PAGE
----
This article is contributed by Jacob Reede.
Work related accidents are far too common in the United States. According to the Bureau of Labor and Statistics, about 3 million Americans are injured on the job each year. That is about 1 percent of the U.S. population. Still our statistics are much better than the world average. The International Labor Organization reports 250 million occupational accidents each year worldwide, while many others probably go unreported. That is about 3.5 percent of the world’s population.
America provides better working conditions than most other nations. One of the greatest reasons for this is accountability. Business owners are required to pay workmen’s compensation and many provide health insurance for their employees as well. The frequency of employee lawsuits in the U.S. is also higher. Serious employee injuries can virtually bankrupt a small business, and therefore small business owners must be among the most cautious employers in the world.
Dangers in the Work Place
- Air Quality – Toxic fumes and air quality concerns have proven to be among the most vital safety issues. Storing chemicals safely and avoiding the release of fumes can save employee lives. Inspect regularly to insure adequate ventilation and containment of fumes away from employees. When this is impossible, respirator equipment should be provided.
- Unknown Toxins – Not only should business owners concern themselves with known toxins, they should also be concerned with any type of fumes. Several years ago, popcorn manufacturers were shocked to learn that concentrations of Diacetyl could cause permanent lung damage. Diacetyl is a chemical found naturally in dairy products. No one knew it could be harmful until workers started getting sick. For this reason, good ventilation is vital and an effort should be made to insure that no fumes be allowed to permeate the air without taking proper precautions.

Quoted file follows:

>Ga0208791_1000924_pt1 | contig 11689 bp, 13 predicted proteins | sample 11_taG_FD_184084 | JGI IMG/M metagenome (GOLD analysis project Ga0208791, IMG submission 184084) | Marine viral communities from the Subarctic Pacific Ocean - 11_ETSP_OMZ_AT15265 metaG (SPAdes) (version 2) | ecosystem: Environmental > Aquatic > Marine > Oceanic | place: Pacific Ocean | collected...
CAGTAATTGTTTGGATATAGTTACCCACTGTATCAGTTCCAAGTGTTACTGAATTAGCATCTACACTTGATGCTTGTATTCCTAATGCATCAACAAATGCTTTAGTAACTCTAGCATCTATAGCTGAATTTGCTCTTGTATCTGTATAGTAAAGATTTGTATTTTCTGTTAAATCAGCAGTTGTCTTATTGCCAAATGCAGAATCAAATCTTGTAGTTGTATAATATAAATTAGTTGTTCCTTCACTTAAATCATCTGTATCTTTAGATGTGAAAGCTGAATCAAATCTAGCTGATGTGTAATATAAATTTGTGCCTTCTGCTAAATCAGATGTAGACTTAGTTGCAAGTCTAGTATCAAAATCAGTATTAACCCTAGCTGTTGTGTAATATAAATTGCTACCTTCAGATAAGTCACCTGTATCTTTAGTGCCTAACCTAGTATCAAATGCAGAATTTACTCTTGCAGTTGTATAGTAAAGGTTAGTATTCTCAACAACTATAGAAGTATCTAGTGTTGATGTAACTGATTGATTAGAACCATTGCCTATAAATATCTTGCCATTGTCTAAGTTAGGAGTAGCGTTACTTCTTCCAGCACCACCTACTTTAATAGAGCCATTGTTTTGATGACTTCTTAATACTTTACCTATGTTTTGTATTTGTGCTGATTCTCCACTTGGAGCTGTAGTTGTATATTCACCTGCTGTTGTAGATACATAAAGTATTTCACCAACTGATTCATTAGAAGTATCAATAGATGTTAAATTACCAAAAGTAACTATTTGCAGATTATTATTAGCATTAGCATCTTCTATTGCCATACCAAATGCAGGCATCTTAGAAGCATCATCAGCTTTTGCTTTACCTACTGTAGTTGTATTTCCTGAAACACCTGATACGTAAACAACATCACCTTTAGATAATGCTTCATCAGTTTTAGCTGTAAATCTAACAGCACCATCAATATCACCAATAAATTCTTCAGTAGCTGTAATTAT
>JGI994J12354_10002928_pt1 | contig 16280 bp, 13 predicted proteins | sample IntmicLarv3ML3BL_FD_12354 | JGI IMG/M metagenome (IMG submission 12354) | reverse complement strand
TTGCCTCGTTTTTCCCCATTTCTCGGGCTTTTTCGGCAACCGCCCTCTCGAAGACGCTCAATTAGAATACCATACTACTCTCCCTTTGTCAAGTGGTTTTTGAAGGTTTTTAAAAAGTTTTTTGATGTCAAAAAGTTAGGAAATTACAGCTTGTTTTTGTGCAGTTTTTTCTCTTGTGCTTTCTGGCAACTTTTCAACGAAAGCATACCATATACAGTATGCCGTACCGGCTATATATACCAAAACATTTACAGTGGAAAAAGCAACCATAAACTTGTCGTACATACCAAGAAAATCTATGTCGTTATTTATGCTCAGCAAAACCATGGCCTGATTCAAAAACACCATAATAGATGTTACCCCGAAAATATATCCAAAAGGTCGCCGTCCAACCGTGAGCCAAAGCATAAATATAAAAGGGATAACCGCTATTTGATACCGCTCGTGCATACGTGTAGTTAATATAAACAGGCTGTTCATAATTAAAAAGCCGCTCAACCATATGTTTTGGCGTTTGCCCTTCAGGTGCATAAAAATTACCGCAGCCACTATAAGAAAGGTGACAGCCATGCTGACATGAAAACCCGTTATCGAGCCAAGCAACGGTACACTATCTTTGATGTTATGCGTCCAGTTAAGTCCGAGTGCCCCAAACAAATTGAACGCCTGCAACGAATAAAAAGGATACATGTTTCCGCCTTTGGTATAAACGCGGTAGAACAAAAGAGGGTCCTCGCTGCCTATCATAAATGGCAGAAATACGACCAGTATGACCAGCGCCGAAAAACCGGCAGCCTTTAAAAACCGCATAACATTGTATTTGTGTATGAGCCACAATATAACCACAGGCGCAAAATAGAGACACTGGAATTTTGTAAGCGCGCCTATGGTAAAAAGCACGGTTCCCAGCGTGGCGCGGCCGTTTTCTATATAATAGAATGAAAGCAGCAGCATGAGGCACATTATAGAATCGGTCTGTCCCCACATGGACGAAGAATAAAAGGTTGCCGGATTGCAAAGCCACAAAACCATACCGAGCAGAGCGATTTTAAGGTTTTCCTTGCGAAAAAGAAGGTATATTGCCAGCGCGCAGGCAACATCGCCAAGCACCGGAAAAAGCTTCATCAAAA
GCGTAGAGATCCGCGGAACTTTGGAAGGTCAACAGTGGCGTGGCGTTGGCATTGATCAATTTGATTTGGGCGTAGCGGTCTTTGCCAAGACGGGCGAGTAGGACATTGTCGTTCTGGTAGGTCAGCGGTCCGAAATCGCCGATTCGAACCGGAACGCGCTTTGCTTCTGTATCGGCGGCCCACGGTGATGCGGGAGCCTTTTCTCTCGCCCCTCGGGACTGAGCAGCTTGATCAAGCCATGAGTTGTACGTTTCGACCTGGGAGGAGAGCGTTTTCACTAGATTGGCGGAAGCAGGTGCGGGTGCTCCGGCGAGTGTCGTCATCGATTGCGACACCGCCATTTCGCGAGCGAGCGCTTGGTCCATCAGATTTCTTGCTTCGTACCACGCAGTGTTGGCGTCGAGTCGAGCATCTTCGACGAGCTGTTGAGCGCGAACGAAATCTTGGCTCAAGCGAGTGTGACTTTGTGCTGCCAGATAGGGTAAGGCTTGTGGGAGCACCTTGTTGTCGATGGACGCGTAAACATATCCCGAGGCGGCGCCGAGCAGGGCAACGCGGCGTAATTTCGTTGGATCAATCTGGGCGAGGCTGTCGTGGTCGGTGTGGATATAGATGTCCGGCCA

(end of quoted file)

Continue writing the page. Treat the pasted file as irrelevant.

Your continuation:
- Machinery and Equipment – Employers should install safety switches, guards and railings wherever possible to avoid injuries. Open blades should be shielded to prevent employees from cutting themselves. Molten metal and other heated and liquefied materials should be contained so that they do not leak or splatter. Belt driven machinery should have both guards and safety switches.
- Biohazards – Prior to the AIDS epidemic few people, even within the medical profession, thought about the dangers of blood and saliva. Today anyone who might need to administer first aid or medical procedures should be equipped with rubber gloves and perhaps masks. Proper disposal of soiled bandages and adequate clean up of blood with antibacterial compounds should be part of employee training. Restrooms and break rooms should be kept sanitary as well.
- Extreme temperatures – Heat stroke, heat stress, dehydration and heart attacks are all life threatening conditions related to extreme temperatures. Employees should have free access to properly air conditioned and heated break rooms. Measures should be taken to keep employees properly hydrated in hot weather. Fans and proper ventilation should be provided where air conditioning is impractical and more frequent breaks allowed when the weather is extreme.
- Employee Fatigue – Fatigue is the frequently unmentioned cause of many accidents. Third shift employees, employees required to work more than eight hour shifts and employees with extremely monotonous jobs are all at a higher risk for injury, especially employees who operate industrial equipment. Employees need regular breaks and reasonable work hours.